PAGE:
Luckily, the margins were wide enough, so they can officially stay and all cancer is gone from my breast and surrounding tissue after the mastectomy. That means no more drugs or treatment is necessary going forward. This is incredible news! Since my real boobs tried to kill me, I’m looking forward to having a nice, perky fake pair. At least the new ones will play nice from now on.
The drains have been the worst part of the initial recovery process. One of my drain tips is stabbing me in the armpit, so that doesn’t feel that great. I can see it pushing through the skin and it grosses me out. Apparently, having a little more body fat would serve me well right now. My friend, Jennifer (who is an RN), brought me some numbing cream to rub where the port is poking me.
I’m really thankful for my many nurse friends giving me advice and helping me during my recovery. I have two drains on each side of my chest that empty into these plastic bulbs that have to be emptied several times a day. Flynn happily took on this job and he’s been logging the output in a spreadsheet each day. I’m really looking forward to getting these things removed. It’s pretty annoying lugging them around everywhere I go. It also makes sleeping a bit challenging, so I’ve slept on the couch since I got home last week. If I accidentally flip over and tug on one of these tubes, it doesn’t feel so hot.
I had my big reveal a couple days ago. I was really, really scared to look at myself in the mirror. I needed to change out my gauze, so Flynn helped me take off my bra. My poor chest looked so battered, Flynn compared it to me strapping on a bulletproof vest and someone opening fire at my chest, it was so black and blue. But, honestly, it didn’t look as terrible as I expected.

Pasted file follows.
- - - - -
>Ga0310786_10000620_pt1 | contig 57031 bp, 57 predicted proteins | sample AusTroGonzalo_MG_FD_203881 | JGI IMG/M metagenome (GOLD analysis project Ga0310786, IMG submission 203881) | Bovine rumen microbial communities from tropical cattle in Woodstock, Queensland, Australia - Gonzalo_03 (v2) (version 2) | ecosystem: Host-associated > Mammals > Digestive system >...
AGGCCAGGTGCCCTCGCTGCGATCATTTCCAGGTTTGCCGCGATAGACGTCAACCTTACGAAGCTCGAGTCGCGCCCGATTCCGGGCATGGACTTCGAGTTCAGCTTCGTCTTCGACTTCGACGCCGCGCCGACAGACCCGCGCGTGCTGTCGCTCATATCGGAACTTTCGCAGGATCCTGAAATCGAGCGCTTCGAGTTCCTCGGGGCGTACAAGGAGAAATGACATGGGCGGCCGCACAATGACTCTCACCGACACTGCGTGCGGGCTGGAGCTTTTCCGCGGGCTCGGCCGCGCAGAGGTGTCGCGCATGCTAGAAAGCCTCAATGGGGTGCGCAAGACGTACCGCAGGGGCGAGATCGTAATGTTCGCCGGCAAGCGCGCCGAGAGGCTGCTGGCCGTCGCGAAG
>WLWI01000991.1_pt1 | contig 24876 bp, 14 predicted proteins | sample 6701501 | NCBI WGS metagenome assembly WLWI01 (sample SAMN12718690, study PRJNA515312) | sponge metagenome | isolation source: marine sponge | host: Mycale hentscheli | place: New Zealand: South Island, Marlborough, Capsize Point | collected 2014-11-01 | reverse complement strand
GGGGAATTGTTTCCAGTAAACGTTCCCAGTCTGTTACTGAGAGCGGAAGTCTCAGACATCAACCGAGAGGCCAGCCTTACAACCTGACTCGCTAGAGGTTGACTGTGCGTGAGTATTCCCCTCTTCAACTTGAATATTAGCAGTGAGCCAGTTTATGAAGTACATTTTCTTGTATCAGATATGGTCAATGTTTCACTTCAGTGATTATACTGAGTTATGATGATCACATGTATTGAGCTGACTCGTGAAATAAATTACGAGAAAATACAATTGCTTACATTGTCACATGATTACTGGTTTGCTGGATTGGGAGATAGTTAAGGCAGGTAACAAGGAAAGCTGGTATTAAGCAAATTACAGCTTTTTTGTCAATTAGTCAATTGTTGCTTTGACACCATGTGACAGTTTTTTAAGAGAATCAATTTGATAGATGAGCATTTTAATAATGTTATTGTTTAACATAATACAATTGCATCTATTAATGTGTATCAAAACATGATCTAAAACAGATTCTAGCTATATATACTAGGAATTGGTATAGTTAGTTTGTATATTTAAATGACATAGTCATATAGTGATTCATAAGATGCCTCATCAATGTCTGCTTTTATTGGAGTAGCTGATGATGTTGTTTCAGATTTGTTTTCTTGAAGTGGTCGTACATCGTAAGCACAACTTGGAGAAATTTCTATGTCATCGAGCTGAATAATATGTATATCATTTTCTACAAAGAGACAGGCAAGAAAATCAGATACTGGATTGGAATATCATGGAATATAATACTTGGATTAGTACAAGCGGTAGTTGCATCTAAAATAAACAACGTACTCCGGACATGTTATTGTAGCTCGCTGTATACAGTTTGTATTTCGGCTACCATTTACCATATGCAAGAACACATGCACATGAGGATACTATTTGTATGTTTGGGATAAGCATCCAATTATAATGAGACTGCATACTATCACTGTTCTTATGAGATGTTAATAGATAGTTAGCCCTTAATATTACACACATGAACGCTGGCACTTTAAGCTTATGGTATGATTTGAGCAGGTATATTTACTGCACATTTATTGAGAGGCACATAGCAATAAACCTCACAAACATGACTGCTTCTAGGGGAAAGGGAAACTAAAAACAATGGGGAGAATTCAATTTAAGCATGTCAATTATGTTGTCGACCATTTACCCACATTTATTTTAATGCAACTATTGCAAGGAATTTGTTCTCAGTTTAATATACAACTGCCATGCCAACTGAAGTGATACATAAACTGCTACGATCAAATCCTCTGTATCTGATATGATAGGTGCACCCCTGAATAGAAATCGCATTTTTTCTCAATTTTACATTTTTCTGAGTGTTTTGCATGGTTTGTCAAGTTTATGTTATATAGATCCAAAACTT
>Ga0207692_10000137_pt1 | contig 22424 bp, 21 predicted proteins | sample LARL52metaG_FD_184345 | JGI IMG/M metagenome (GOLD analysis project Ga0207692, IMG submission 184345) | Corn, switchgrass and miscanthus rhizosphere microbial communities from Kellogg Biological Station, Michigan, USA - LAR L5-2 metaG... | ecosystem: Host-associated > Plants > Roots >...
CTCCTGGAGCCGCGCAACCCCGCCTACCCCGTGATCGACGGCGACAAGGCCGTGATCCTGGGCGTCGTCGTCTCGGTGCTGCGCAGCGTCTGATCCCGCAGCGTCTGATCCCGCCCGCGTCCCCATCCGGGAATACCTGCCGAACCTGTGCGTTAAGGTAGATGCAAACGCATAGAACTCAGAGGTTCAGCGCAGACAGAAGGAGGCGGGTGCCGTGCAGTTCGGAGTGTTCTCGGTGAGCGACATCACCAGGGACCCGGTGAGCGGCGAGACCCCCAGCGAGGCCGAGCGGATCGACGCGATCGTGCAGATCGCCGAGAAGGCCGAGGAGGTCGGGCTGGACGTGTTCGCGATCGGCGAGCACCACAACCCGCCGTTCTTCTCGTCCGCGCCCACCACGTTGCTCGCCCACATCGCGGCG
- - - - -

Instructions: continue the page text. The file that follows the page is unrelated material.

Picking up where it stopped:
I got expanders put in immediately after my mastectomy and they were able to add a little saline the day of the surgery. For those of you that aren’t familiar with this process, they slowly fill the expanders with saline over the course of a couple months until you reach the size that you want. I’ve been forewarned that it hurts like hell when they fill them, something great to look forward to. You get the best results by stretching the skin gradually.
Luckily, I’m totally cool with small boobs. I’m too old to earn a living sliding down poles and running will be so much easier. Eventually, they will look pretty normal, but they’ll never feel the same. Right now, I have almost no feeling in my breasts, except from the pain from the expanders and drain tubes. It feels like I’m toting around a couple of heavy rocks in my bra and they’re pushing on my chest.
Everyone has been so amazing to me during this whole process, my friends, my family, the blogging community, my doctors, my nurses, the Harbor of Hope support group and the many women who have come forward to tell me about their own breast cancer journeys.
I am so thankful for my wonderful support system.
I feel so blessed to have all of these wonderful people in my life and I’m really thankful for all of my new connections. God has this really cool way of bringing people into your life at just the right moment. This diagnosis has changed me forever, but I love the new version of me that’s emerging. I’ve never felt so full of life and so appreciative that I’m living it.